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Carine Lenders, associate professor of pediatrics at Boston University School of Medicine (MED) and a physician nutrition specialist at Boston Medical Center, and Elizabeth Henry, who will graduate from BU’s School of Public Health in September 2015, have received the People’s Health Medal from the Socialist Republic of Vietnam’s Ministry of Health for their work on behalf of the Abbott Fund Institute of Nutrition Science (AFINS).

Lenders and Henry were recognized for advancing hospital nutrition in Vietnam using a three-pronged approach based on education, clinical service, and research. The commemorative medal is the highest honor awarded to nationals and foreigners who make a major contribution to health care in Vietnam.

Beginning in 2010, Lenders and Henry led AFINS, a unique effort that brings together nutrition and global health experts from Vietnamese and US hospitals, academia, government, and foundations.

The program is a partnership between MED, Bach Mai Hospital (BMH), Hanoi Medical University (HMU), and the National Institute of Nutrition (NIN) in Vietnam and the Abbott Fund to address hospital malnutrition and strengthen hospital nutrition knowledge, attitudes, and practices.

These collaborative efforts would not have been possible without the vision and financial support of the Abbott Fund, the foundation of the global health care company Abbott, which awarded more than $4.4 million to implement this multifaceted project, oversee nutrition medicine fellowships for Vietnamese health professionals, and provide mentoring.

Additional alliances were formed with experts in dietetics, pharmacy, nutrition medicine, education, and global health from BU’s Sargent College of Health & Rehabilitation Sciences, Emory University, the University of Texas, and Boston Children’s Hospital in the United States and with Children’s Hospital 1 in Ho Chi Minh City in Vietnam.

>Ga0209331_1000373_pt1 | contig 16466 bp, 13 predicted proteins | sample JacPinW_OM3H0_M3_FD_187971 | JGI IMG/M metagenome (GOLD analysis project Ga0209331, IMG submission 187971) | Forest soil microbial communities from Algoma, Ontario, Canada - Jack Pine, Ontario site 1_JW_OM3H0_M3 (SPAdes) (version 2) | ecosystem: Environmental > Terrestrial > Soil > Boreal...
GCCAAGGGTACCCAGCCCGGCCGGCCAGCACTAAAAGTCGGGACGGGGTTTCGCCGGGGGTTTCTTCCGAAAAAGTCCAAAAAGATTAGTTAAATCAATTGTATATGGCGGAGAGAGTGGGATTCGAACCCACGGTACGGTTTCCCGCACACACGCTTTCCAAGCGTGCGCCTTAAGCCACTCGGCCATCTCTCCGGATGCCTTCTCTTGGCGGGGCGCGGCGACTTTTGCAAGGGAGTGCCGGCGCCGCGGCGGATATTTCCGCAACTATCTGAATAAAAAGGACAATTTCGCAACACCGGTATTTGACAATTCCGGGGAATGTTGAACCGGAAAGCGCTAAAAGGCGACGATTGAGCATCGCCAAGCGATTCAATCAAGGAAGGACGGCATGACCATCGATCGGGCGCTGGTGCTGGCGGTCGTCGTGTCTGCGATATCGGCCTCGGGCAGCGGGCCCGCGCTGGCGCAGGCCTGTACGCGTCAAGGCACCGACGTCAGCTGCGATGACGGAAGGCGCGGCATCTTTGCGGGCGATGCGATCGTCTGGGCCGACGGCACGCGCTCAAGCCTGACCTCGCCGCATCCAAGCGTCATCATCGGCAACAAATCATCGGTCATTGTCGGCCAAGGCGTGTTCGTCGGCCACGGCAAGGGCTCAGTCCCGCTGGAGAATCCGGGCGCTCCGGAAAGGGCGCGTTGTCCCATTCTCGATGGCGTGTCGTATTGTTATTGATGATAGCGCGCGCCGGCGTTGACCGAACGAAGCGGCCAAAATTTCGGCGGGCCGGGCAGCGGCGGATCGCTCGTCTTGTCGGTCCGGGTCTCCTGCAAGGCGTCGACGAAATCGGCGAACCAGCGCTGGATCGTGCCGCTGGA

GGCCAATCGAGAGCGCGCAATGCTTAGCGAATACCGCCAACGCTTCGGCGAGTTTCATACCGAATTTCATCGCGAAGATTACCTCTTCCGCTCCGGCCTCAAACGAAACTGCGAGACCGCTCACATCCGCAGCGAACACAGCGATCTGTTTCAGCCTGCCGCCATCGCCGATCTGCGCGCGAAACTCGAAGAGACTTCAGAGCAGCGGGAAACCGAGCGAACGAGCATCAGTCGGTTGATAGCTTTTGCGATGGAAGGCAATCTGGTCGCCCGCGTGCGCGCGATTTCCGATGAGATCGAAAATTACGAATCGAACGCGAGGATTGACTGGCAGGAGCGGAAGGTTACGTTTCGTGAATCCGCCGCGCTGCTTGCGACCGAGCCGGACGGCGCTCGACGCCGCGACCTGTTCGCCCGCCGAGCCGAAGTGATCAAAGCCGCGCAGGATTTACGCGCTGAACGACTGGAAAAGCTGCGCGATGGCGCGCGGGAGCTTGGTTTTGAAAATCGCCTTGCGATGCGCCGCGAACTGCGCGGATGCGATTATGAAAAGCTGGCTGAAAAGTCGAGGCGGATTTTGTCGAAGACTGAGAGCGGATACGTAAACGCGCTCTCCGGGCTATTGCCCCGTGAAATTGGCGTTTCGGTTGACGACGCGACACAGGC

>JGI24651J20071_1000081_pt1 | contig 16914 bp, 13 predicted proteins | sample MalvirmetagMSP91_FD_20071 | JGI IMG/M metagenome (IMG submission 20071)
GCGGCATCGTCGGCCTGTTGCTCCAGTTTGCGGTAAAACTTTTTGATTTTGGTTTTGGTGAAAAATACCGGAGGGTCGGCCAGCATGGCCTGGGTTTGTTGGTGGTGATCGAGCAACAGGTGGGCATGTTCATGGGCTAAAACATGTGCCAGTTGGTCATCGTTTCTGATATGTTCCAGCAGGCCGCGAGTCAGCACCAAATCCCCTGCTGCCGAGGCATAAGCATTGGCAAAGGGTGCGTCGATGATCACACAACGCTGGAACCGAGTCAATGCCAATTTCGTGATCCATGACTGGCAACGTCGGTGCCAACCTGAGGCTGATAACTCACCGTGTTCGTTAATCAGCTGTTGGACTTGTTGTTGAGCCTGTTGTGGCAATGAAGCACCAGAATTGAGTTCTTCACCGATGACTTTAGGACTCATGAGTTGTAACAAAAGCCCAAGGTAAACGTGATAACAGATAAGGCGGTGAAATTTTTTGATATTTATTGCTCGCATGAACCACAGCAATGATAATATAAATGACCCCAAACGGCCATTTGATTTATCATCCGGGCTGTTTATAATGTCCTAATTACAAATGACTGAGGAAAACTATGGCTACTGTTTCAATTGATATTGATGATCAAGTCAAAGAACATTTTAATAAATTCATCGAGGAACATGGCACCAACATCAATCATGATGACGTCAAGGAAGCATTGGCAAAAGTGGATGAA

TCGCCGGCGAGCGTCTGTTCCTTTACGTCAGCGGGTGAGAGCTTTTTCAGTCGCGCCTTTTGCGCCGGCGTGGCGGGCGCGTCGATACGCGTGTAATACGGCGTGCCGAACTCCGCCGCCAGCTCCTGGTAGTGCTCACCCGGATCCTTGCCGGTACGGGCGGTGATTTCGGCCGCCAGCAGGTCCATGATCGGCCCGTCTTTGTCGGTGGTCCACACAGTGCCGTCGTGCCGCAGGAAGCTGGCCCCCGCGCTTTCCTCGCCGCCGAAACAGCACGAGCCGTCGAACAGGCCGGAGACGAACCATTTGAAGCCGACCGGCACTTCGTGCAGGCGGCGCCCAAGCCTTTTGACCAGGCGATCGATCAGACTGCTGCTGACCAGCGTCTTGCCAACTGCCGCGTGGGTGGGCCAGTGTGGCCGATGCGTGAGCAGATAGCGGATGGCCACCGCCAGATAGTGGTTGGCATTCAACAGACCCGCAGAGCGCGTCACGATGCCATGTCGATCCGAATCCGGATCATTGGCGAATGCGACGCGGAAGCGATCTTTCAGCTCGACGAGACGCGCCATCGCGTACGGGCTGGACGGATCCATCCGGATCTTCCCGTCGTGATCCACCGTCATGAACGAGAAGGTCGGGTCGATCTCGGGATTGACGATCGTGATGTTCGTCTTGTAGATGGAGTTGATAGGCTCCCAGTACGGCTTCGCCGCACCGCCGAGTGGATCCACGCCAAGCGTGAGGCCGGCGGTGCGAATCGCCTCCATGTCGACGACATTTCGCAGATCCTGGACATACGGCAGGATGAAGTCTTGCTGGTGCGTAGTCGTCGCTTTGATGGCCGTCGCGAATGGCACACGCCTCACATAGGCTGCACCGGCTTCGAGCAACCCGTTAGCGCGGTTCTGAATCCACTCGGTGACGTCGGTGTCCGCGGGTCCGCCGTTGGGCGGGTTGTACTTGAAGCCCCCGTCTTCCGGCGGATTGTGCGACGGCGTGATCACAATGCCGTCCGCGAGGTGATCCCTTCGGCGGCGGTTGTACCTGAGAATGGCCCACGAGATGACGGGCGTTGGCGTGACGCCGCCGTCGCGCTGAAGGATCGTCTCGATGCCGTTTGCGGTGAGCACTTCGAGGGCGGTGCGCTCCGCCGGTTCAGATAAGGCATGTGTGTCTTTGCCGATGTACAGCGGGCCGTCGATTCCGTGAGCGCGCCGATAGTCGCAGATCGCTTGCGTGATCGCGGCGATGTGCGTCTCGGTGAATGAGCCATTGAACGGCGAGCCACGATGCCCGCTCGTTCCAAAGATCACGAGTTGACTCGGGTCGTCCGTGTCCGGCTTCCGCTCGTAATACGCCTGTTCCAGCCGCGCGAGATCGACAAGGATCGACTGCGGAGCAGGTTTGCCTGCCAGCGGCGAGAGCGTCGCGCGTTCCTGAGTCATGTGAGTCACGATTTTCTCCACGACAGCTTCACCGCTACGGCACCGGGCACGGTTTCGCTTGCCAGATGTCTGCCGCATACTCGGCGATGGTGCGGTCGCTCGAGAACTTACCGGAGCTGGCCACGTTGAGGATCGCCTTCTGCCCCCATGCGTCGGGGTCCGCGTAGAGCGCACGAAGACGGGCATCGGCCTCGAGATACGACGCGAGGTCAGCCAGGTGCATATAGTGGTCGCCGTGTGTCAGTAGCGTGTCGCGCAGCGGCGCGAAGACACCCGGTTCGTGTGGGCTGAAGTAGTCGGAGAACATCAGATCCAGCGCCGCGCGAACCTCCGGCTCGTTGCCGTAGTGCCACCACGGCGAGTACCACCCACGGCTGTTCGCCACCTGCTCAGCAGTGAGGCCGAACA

The AFINS experts provided technical support for the development of nutrition and dietetics degrees at HMU, with more than 30 nurse-nutritionist and 50 bachelors in nutrition and dietetics graduates; six research projects with the NIN tracking hospital nutrition; and the training of more than 2,000 Vietnamese health care professionals to improve capacity in nutrition departments. Additionally, AFINS partners found that hospitalized patients surveyed in 2013 at BMH were 29 percent less likely to be malnourished compared to those surveyed in 2010.

“It is a tremendous honor to receive the People’s Health Medal from Vietnam’s Ministry of Health,” says Henry, also a former instructor in the MED family medicine department. “The advances AFINS has made to improve outcomes and educate medical professionals about the importance of nutrition will have a lasting impact on the health care system in Vietnam.”

Lenders accepted the People’s Health Medal on behalf of the AFINS partners on May 27, 2015, in Hanoi. She continues to lead the AFINS project in Vietnam with an extension grant from the Abbott Fund. This grant builds on the initial approach but also focuses on pediatric nutrition training and research in the southern region of Vietnam and provides support for the development and implementation of standards and assessments of provincial hospitals nationwide.

“Higher education and more training are critical to enhance hospital nutrition in Vietnam,” says Lenders. “Moving forward, we hope to learn more about the impact of medical nutrition interventions involving a younger patient population in a variety of inpatient and outpatient settings for a sustainable future.”

A version of this article originally appeared on BU Research.